SHAWINIGAN, Que. - The Quebec government will work to identify leaders of companies based in the province who don't speak French and try to persuade them to learn the language, Premier Francois Legault said Friday.

His comments came in reaction to the recent admissions by the CEOs of two major Montreal-based companies that they speak little French. Legault said corporate leaders in Quebec should be able to speak the language of the majority in the province, adding that his government was “looking at different approaches to ensure this.''

On Thursday, Ian Edwards, head of engineering firm SNC-Lavalin, cancelled an upcoming speech to a local business group, saying he wanted time to improve his French. In a letter to the Canadian Club of Montreal, Edwards said he doesn't speak French well despite living in Quebec since 2014.

That move came after Air Canada CEO Michael Rousseau spoke little French in a Nov. 3 speech to the Chamber of Commerce of Metropolitan Montreal and then told reporters he didn't need to learn the language to get by in Quebec's largest city. His comments drew strong condemnation from politicians and media pundits across the province.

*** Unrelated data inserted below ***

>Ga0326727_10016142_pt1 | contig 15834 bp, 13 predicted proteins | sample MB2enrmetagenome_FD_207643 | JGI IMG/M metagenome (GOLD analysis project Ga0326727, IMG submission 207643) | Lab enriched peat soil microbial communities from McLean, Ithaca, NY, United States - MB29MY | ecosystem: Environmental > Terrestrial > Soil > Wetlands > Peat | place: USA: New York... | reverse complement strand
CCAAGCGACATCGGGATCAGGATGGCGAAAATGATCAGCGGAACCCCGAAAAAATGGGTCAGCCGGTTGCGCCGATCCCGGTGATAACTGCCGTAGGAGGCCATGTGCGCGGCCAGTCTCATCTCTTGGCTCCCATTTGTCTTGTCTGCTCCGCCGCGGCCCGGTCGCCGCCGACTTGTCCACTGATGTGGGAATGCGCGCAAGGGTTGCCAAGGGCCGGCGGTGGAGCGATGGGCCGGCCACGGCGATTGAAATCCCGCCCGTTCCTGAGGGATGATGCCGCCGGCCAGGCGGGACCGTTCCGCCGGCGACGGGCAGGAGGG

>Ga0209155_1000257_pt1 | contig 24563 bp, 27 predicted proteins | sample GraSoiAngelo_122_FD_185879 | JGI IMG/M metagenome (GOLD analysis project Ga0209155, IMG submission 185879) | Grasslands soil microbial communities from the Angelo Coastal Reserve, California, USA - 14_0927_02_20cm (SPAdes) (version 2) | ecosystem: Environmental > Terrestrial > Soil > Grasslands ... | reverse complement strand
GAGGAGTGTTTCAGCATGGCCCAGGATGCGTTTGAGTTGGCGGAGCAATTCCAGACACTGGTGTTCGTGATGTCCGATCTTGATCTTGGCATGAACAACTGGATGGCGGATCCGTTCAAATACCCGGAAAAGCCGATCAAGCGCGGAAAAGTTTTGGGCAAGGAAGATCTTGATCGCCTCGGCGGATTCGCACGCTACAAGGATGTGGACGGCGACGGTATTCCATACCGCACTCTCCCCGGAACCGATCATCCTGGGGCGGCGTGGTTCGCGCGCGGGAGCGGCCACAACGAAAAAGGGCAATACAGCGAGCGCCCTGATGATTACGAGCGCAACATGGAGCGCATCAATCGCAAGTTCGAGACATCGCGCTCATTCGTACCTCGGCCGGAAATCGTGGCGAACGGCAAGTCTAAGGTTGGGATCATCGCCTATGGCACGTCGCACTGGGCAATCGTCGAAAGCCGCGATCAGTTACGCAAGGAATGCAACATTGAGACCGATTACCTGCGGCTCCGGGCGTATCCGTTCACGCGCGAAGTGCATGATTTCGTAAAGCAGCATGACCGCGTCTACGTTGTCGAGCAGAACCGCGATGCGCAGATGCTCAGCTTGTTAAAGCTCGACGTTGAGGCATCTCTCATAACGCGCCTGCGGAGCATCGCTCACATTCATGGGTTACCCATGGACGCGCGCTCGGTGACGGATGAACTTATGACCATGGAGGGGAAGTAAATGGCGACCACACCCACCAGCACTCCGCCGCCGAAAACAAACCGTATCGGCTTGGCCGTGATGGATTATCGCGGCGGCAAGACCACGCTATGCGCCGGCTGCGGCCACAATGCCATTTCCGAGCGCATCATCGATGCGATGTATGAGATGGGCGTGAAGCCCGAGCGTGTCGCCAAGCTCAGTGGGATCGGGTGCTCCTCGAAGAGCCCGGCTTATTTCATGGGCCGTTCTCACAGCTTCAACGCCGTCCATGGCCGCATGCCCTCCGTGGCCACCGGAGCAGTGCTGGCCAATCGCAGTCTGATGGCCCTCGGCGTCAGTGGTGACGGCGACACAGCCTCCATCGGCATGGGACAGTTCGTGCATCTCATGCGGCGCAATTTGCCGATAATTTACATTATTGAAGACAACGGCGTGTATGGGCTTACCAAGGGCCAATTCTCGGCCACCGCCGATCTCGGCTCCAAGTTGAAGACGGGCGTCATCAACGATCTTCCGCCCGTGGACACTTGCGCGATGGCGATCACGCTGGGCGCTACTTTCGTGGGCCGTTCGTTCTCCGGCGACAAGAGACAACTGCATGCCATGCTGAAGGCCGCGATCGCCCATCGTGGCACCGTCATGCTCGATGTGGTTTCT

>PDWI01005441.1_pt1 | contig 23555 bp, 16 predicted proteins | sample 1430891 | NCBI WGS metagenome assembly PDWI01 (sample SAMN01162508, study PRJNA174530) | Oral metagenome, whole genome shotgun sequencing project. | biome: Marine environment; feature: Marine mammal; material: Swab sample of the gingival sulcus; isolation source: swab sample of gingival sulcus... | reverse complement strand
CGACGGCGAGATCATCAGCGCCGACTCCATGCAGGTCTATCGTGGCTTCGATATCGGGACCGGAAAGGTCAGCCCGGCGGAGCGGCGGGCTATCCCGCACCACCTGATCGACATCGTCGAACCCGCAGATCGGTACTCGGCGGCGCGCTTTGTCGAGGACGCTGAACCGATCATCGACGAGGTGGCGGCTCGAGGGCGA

Legault said Friday he thinks the two CEOs don't represent the majority of Quebec's business elite.

“I think that the large majority of corporate presidents in Quebec are able to speak French,'' Legault told reporters in Shawinigan, Que., where he announced an economic plan he said would help close the wealth gap between Quebec and Ontario.

He promised to work with the “small minority'' of the province's business leaders who don't. “We have to act with this small minority, to help them, to support them, to convince them,'' he said.

Legault said he would also talk with Charles Emond, president and CEO of the Caisse de depot et placement du Quebec, the manager of Quebec's public pension fund and the largest investor in SNC-Lavalin, about whether the fund has a role in promoting French among executives at Quebec companies in which it invests.

“The Caisse has a social responsibility,'' said Legault, whose government has made the promotion of the French language a priority.

Earlier this week, Deputy Prime Minister Chrystia Freeland asked Air Canada's board of directors to make French communication an “important criterion'' for senior management and incorporate improvement in Rousseau's French abilities into his annual evaluation. The airline is subject to the Official Languages Act.

In his reply to the minister, Air Canada chairman Vagn Sorensen said Rousseau has begun intensive French lessons. The CEO's knowledge of the language, Sorensen wrote in French, will be “an integral part of his performance evaluation.''